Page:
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Sockeye's Wheelhouse

by Mike Caldwell

Cutting from the middle in a horizontal stack is a blessing and a curse. On the one hand, you have the freedom to cut in any direction, your defender is on an island with no deep help, and the offense is looking to you to make a play. Awesome. 

On the other hand, the flat stack presents some unique challenges for cutters. I'm going to focus on the unpredictability of the flat stack as a cutting problem, and explain a couple simple adjustments that address this issue. 

Most downfield cutting happens in flow, off of a moving disc, and not from a stopped position. In a flat stack, cutting opportunities off of disc movement can be sudden and difficult to predict, even for flat stack veterans. In a flat stack, the disc may be thrown downfield from any lateral position on the field, and in many systems the middle cutter(s) will always be the priority target(s). A good opportunity can arise at any time—as soon as a thrower gets the disc with his mark trailing, it's on! There is no easy-to-predict, side-to-side rhythm (like a vert stack dump-swing) that precedes a good cutting opportunity. Additionally, many flat stack offenses operate at a higher tempo than their vert stack counterparts, focusing on rapid disc movement and "team offense" rather than isolating cutters for extended periods of time. This makes cutting opportunities even more rapid and unpredictable, and also puts more pressure on the cutter to hit the cutting window on-time. If the cutter is open but late, the thrower is already looking to the next option.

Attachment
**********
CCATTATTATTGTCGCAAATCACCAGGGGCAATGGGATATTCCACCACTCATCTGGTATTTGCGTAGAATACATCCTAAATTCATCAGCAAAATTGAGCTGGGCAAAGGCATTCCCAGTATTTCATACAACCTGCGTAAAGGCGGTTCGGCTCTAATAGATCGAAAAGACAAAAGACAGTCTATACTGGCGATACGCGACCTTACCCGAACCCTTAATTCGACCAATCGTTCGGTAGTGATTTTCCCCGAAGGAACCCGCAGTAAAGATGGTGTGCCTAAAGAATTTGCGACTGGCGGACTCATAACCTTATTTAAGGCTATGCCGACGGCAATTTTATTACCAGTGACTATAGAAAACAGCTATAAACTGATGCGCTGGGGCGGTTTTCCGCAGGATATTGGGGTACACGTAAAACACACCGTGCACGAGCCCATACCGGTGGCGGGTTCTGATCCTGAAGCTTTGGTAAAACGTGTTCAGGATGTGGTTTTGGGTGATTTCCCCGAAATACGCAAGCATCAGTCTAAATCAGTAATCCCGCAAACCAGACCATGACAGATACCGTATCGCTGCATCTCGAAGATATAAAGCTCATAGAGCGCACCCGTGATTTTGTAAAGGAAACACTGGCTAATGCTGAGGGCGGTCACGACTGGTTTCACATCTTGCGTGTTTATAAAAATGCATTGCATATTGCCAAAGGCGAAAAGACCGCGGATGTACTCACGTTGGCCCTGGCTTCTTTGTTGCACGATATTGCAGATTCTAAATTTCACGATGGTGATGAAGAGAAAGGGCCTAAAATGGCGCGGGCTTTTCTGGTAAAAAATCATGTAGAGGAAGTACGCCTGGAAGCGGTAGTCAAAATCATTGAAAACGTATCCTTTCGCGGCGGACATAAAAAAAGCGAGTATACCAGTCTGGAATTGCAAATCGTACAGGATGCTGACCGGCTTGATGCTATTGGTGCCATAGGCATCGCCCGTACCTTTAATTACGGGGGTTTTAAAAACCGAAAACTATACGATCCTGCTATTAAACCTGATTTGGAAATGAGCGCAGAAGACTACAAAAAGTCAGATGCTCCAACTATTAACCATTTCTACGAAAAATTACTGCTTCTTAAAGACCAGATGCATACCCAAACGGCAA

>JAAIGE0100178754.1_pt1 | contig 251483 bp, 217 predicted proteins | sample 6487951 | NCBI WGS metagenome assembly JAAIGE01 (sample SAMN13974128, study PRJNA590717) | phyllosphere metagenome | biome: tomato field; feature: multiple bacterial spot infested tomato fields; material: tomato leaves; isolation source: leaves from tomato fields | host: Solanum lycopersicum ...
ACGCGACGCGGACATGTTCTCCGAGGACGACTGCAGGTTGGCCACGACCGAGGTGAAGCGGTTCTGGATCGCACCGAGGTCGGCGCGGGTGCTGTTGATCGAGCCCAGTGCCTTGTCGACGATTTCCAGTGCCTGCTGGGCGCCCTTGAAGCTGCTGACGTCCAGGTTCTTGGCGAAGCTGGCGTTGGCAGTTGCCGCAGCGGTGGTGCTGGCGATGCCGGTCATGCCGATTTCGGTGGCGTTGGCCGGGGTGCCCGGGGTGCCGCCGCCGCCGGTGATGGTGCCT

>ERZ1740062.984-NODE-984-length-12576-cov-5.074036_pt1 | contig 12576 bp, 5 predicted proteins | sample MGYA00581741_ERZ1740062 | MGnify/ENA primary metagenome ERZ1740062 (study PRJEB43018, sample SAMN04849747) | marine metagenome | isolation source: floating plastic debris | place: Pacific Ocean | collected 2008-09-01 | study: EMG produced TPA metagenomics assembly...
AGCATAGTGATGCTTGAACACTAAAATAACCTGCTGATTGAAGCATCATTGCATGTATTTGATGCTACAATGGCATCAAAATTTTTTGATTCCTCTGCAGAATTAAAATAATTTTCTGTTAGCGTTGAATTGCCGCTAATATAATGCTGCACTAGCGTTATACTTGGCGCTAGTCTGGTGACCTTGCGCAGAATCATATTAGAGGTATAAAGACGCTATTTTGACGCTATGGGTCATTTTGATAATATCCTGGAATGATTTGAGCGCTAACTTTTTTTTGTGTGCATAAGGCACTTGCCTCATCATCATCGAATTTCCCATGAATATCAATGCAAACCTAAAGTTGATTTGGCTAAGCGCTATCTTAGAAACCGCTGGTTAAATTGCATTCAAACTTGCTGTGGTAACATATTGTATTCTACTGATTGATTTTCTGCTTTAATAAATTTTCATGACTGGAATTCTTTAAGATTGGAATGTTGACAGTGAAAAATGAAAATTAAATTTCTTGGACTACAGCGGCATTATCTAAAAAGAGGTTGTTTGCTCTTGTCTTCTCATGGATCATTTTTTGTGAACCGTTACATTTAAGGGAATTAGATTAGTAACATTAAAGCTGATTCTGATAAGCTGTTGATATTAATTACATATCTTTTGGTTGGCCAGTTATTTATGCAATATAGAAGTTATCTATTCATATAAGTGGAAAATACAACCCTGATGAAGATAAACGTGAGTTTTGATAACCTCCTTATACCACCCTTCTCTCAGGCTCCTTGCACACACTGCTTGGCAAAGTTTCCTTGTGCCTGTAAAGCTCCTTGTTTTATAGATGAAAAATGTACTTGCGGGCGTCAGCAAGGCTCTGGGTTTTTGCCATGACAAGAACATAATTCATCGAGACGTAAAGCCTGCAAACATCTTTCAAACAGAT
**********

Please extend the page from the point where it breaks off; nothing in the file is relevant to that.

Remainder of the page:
So, what to do? 

1. Keep your eyes up
Without a sure-fire way to predict good opportunities, you have to make sure you see them when they happen. Always be aware of the disc—keep an eye on it much more than you're used to. It's tempting, especially when cutting deep, to put your head down and just churn for a couple seconds—don't do it! Practice cutting deep while you look over your shoulder. This way, you'll be aware when one opportunity ends and where the next begins, and you'll get there on time and before your defender. Cutters who are aware of the disc in a fast-paced offense put enormous pressure on the defense, simply by being the first to see and react to the changing disc position. 

2. Always be preparing
When opportunities are hard to predict, you often won't have time to see a cut, set up and shake your defender, and still get to the cutting window before the thrower is looking elsewhere. The best way to deal with this is to always be preparing to cut. Make short fakes, move evasively so your defender can't get a body on you, make him constantly think about adjusting his position. But do all of this while staying basically in the same place—don't sacrifice your position by committing to one direction on a fake. You need to be ready to cut in any direction, while still keeping your defender off-balance. This takes practice, but it's not hard to learn. Train for quickness and footwork. 

3. Hone your deep game
This doesn't really have anything to do with tempo or predicting cutting opportunities, but it needs to be said. The big idea behind the flat stack is the deep threat—it gives all four cutters direct access to the end zone and spreads them out so "help" defense is harder. If you can't go deep effectively, you're a liability as a cutter. On the other hand, the end zone is always a good place to cut. If you don't know where else to go, go to the house! 

huddle Issue 11 Cutting From The Middle Of A Ho Stack

Thursday, November 20th, 2008

Use On-Field Cues
by Gwen Ambler

Five Easy Steps
by Dusty Becker

It All Comes Back To Throwing
by Lou Burruss

Sockeye's Wheelhouse
by Mike Caldwell

Understanding Offensive Priorities
by Greg Husak

Everything Should Be Intentional
by Bryn Martyna

Three Keys To Being A Good Middle
by Chelsea Putnam

Downfield 1-On-1 Defense
by Seth Wiggins




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